Programs prepare students for West Slope jobs

Even as Mesa State College has expanded its facilities and enrollment, the college also has expanded the number of programs that prepare students for careers in Western Colorado. Students can now study to become managers in the construction and energy industries as well as entrepreneurs.

At a time when the college is prepared for a rapid decline in state funding, instructors at the Mesa State community college branch also are preparing students to manufacture products and sell them Such efforts could pull in revenue for the college, much as similar efforts do at private research colleges.

Students at Western Colorado Community College (WCCC) are working on a project to convert gasoline and propane engines to run on compressed natural gas. Honda donated the engines. Students also create electronic circuit boards and troubleshoot to determine which parts to replace when systems fail. Still other students take courses that focus on green energy. The college uses grant money to fund some programs and continues to seek grants to fund more efforts.

And there’s a strong link between the community college and local entrepreneurs.

“We have advisory committees of business people who tell us what to do,” said John Sluder, assistant technical professor of technology integration at WCCC, during an energy briefing hosted by the Grand Junction Area Chamber of Commerce.

Meanwhile, efforts are under way in Mesa County School District 51 to provide more instruction in science, technology, engineering and math (STEM) to younger students. Sluder said there’s an effort to reach students in seventh and eighth grades with more STEM courses.

Mesa State College works with School District 51 to offer students opportunities to earn college credits before they graduate from high school.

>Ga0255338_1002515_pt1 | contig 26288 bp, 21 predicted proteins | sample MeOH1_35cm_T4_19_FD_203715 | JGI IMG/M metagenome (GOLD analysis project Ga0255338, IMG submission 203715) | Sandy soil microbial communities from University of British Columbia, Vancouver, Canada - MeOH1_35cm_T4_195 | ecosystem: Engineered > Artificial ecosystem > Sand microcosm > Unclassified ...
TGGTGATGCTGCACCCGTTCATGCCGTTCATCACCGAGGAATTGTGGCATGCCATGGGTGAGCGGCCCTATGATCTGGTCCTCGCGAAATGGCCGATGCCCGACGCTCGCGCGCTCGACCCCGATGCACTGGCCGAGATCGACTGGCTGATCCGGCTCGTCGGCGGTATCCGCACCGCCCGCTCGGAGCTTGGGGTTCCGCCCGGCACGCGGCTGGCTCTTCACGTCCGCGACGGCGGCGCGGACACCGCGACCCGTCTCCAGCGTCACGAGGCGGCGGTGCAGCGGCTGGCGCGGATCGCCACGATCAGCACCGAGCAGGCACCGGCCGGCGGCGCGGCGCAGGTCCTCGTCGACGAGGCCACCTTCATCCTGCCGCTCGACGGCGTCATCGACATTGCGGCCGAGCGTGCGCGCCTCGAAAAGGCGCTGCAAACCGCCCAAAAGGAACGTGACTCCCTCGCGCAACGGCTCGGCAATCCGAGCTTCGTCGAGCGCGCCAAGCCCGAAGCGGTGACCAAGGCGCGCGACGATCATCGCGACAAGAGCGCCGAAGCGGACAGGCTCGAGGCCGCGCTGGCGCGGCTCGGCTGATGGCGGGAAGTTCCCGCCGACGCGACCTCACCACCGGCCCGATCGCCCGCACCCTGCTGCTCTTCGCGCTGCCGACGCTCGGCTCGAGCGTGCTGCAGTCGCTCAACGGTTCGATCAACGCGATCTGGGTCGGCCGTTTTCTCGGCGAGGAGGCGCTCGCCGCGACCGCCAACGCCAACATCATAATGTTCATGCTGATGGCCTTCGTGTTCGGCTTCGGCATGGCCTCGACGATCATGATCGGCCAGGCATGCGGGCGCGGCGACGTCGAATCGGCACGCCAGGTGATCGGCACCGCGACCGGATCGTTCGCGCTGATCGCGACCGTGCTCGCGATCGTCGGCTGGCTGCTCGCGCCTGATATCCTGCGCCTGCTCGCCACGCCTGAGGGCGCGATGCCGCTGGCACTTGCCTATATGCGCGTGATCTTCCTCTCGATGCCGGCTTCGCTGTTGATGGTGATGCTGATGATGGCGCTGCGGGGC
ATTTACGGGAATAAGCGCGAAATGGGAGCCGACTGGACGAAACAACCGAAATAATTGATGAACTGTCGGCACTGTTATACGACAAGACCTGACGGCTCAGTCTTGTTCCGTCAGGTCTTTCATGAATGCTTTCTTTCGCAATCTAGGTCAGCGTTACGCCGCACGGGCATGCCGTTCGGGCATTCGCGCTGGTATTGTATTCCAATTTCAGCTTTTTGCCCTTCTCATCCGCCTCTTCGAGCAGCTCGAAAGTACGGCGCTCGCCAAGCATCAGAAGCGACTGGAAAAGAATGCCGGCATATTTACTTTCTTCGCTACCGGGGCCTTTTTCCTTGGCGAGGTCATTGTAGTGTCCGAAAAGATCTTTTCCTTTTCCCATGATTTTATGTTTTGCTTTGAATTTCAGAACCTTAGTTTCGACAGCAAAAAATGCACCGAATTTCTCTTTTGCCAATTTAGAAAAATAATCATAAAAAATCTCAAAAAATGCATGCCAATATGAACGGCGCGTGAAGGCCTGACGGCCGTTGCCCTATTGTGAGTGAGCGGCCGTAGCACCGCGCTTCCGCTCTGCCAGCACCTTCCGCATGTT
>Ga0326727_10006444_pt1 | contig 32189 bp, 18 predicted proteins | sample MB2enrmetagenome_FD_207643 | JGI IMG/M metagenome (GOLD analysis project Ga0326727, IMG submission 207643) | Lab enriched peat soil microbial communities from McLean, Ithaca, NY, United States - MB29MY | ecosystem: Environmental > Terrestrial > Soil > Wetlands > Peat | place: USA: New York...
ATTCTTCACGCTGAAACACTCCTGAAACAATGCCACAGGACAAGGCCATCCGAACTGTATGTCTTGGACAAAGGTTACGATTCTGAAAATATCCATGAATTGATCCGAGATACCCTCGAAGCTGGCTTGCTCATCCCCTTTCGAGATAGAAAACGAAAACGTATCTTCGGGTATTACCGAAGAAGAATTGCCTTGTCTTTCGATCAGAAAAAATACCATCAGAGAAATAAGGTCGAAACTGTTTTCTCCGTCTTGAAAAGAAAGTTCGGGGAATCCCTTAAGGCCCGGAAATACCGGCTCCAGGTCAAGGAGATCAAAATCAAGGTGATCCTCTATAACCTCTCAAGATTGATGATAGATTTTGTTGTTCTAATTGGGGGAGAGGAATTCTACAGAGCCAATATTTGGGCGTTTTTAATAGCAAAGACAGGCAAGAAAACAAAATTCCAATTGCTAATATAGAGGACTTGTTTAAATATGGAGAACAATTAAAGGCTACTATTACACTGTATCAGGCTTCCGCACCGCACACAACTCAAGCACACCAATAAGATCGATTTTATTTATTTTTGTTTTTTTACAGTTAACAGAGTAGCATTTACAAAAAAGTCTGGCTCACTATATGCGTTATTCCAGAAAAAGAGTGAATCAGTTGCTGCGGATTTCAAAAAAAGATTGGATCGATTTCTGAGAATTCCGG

Sluder and Martin Chazen, an adjunct professor at WCCC, spent the bulk of their presentation at the chamber briefing describing energy related projects.

The process systems technology program offers training for jobs in the oil and natural gas exploration and production industry. PST courses provide training in electrical engineering and thermal control.

Students can earn an applied science degree in two years. Students also can progress to earn a bachelor’s degree from the landman-energy management program at Mesa State, where they can see presentations from energy industry professionals and secure internships working in the sector.

Training in process control systems also can lead to careers in food and beverage processing or water and wastewater treatment.

“They can apply these skills across many industries,” Chazen said of students enrolled in the programs.

WCCC also hones computer skills. By learning to use a programmable logic controller (PLC), students understand how to control machines through computers. Such systems are useful in harsh environments, including winters in the natural gas fields of the Piceance Basin in Western Colorado.

“We’re trying to give them a broad range,” Chazen said. “It’s not easy to get through.”

Sluder said knowledge of computer systems is important because of the prevalence of such systems. He said many older business people simply assume young college students have good computer skills.

“No, they don’t,” he said. While they might spend hours in front of computer and video screens, students aren’t up to speed on the business application of computers, he added.

Students also have opportunities to learn the intricacies of electric currents and magnetism.

Students learn to work individually and as members of a team, helping prepare them for situations they’ll face in the workplace, Sluder said.

As the baby boom generation of scientists and engineers retires, there’s concern about how to replace them. For every three people retiring from such technical professions, one skilled graduate is entering the work force, Sluder said.

Sluder said WCCC accepts all applicants who hold high school degrees or have passed the general educational development (GED) test.

“We’re the last best chance for a student to get a higher education,” Sluder said, adding the opportunity also draws nontraditional, or older, students to campus. Nontraditional students comprise about 40 percent of enrollment, a proportion that’s expected to grow to 60 percent within a few years.

For traditional and nontraditional students alike, the expanded programs at Mesa State and WCCC could constitute an important step in efforts to train people for high-tech jobs that will be available over the next couple of decades.

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